**Date:** 16 April 2015, 4pm

**Venue:** CQT Seminar Room, S15-03-15

**Speaker:** Charles Adams, Durham University

**Title: Dipole QED: an alternative paradigm for quantum non-linear optics and non-equilbrium dynamics **
**Abstract:**
In cavity QED (cQED), mirrors alter the electromagnetic field in the vicinity of an emitter and thereby modify the light-matter interaction in a significant way. In the strong coupling regime, the effect of the cavity dominates over the coupling to the vacuum. Similarly in dipole QED (dQED), one or more dipoles in the vicinity of the emitter modifies both the vacuum coupling (sub- or super-radiance) and the resonant frequency. The condition for strong coupling is simply that the dipoles must be closer than the reduced wavelength of emission, which is of order tens of nanometers for optical emitters [1] or millimeters for microwave emitters, e.g. transitions between highly-excited Rydberg states in atoms [2]. We will discuss experiments in both these regimes [1,2] and then discuss applications of dQED in single photon non-linear optics [3,4], and non-equilbrium systems with long-range interactions [5].

[1] J. Keaveney et al. Phys. Rev. Lett. 108, 173601 (2012).

[2] D. Barredo et al, Phys. Rev. Lett. to appear, arXiv:1408.1055

[3] J. D. Pritchard et al. Phys. Rev. Lett. 105, 193603 (2010).

[4] D. Maxwell et al, Phys. Rev. Lett. , 110, 103001 (2013).

[5] C. Carr et al. Phys. Rev. Lett. 111, 113901 (2013).

**Date:** 28 May 2015, 4pm

**Venue:** CQT Seminar Room, S15-03-15

**Speaker:** Tilman Pfau, University of Stuttgart

**Title: A single charge in a Bose-Einstein condensate: from two to few to many-body physics**
**Abstract:**
Electrons attract polarizable atoms via a 1/r^4 potential. For slow electrons the scattering from that potential is purely s-wave and can be described by a Fermi pseudopotential. To study this interaction Rydberg electrons are well suited as they are slow and trapped by the charged nucleus. In the environment of a high pressure discharge Amaldi and Segre, already in 1934 observed a lineshift proportional to the scattering length [1].
At ultracold temperatures and Rydberg states with medium size principle quantum numbers n, one or two ground state atoms can be trapped in the meanfield potential created by the Rydberg electron, leading to so called ultra-long range Rydberg molecules [2].
At higher Rydberg states the spatial extent of the Rydberg electron orbit is increasing. For principal quantum numbers n in the range of 100-200 and typical BEC densities, up to several ten thousand ground state atoms are located inside one Rydberg atom, We excite a single Rydberg electron in the BEC, the orbital size of which becomes comparable to the size of the BEC. We study the coupling between the electron and phonons in the BEC [3].
We also observe evidence for ultracold collisions involving a single ion which is shielded by a Rydberg electron. Reactive processes due to few-body Langevin dynamics are mostly l-changing and lead to molecule formation.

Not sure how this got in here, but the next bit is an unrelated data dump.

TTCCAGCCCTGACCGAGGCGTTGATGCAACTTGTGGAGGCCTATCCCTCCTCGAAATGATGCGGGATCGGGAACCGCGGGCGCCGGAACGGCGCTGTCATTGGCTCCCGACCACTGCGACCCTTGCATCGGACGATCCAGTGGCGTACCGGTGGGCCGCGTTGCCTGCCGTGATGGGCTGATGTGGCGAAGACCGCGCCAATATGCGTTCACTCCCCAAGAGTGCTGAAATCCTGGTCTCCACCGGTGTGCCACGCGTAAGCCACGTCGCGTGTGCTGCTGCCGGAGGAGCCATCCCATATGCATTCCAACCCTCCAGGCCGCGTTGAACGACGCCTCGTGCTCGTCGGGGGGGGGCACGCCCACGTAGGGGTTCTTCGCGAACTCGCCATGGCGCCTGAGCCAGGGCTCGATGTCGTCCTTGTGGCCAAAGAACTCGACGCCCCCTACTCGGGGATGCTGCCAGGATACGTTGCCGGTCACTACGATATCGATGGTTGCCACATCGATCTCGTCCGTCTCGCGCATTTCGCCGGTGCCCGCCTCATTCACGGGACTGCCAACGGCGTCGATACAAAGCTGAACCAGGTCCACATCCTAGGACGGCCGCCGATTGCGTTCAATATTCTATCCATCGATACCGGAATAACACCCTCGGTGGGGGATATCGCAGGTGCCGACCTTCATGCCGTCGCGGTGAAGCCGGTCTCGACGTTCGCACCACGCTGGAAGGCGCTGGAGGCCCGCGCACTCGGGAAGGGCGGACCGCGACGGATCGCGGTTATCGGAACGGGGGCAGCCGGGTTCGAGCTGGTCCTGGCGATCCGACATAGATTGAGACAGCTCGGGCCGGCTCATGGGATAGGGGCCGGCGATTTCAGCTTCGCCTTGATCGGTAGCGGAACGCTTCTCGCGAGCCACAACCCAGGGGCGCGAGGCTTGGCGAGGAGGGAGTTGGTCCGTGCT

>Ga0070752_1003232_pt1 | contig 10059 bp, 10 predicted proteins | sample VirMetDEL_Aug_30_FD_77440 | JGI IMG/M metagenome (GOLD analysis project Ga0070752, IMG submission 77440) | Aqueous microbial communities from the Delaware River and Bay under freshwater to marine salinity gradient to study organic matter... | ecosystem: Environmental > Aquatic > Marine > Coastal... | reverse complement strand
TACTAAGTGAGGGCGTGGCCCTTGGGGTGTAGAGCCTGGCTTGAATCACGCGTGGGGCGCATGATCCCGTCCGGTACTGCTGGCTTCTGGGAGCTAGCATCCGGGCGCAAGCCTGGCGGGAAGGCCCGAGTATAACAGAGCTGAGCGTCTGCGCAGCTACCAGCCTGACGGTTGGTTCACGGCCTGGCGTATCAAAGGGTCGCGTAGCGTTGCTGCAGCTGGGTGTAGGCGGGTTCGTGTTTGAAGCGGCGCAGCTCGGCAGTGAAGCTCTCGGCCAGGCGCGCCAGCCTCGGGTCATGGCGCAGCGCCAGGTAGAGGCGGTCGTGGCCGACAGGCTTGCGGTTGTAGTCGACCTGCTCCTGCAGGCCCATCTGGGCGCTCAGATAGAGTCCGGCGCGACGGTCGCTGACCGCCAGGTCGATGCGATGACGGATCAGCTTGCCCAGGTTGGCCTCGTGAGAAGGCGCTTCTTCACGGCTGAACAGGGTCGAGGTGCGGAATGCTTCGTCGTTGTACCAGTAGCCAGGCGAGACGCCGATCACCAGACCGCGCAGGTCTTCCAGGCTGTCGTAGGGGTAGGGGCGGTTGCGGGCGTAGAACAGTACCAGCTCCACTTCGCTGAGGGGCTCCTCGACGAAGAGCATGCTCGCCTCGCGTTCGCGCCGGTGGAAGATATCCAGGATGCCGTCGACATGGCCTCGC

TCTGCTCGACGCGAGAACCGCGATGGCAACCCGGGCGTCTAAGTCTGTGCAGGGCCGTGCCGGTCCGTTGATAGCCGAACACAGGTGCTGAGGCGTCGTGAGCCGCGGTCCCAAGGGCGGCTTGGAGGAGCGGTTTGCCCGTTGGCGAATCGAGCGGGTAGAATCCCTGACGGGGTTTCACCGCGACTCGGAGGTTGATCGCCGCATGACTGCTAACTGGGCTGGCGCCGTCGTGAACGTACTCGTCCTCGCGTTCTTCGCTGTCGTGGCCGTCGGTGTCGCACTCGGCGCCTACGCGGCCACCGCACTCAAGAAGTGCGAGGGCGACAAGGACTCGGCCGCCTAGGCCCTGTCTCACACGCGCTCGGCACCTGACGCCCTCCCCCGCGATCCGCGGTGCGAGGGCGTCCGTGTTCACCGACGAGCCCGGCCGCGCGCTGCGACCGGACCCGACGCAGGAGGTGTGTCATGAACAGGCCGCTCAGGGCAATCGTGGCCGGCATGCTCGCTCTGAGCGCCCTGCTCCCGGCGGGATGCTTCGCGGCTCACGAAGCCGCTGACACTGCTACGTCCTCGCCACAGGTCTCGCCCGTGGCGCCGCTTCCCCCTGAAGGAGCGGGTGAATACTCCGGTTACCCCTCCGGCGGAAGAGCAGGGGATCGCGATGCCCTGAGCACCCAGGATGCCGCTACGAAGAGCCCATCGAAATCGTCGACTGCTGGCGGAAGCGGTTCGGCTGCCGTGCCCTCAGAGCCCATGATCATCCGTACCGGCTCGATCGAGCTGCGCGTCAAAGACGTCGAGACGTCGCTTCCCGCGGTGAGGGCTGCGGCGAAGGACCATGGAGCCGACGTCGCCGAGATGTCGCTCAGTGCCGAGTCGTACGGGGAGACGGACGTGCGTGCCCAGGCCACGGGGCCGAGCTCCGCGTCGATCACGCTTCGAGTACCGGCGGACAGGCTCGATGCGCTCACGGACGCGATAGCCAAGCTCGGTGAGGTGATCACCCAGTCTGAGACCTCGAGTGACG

As an outlook, the trapping of a full condensate inside a Rydberg atom of high principal quantum number, the imaging of the Rydberg electron's wave function by its impact onto the surrounding ultracold cloud as well as the observation of polaron formation seem to be within reach [4].

[1] E. Amaldi and E. Segre, Nature 133, 141 (1934)

[2] C. H. Greene, et al., PRL 85, 2458 (2000); V. Bendkowsky et al., Nature 458, 1005 (2009)

[3] J . B. Balewski, et al., Nature 502, 664 (2013)

[4] T. Karpiuk, et al., arXiv:1402.6875

**Date:** 20 August 2015, 4pm

**Venue:** CQT Seminar Room, S15-03-15

**Speaker:** Scott Aaronson , Massachusetts Institute of Technology

**Title: Black Holes, Firewalls, and the Complexity of States and Unitary Transformations**
**Abstract:**
I'll discuss some recent results, motivated by the black-hole firewall paradox and the AdS/CFT correspondence, about the quantum circuit complexity of preparing certain entangled states and implementing certain unitary transformations. One result is a strengthening of an argument by Harlow and Hayden: I'll show that, under plausible assumptions, "decoding" useful information from Hawking radiation, as called for by the AMPS "firewall" thought experiment, requires the computational power to invert arbitrary cryptographic one-way functions, something we think not even quantum computers could do in sub-astronomical time. A second result, joint with Lenny Susskind, considers the circuit complexity of the kinds of states that could arise in AdS/CFT, and shows that, under a reasonable conjecture about complexity classes (PSPACE is not in PP/poly), the complexity indeed becomes superpolynomially large, as predicted by a conjectured relationship between complexity and geometry. I'll also discuss more general problems about the complexities of states and unitary transformations, which I find fascinating even apart from the quantum-gravity motivation.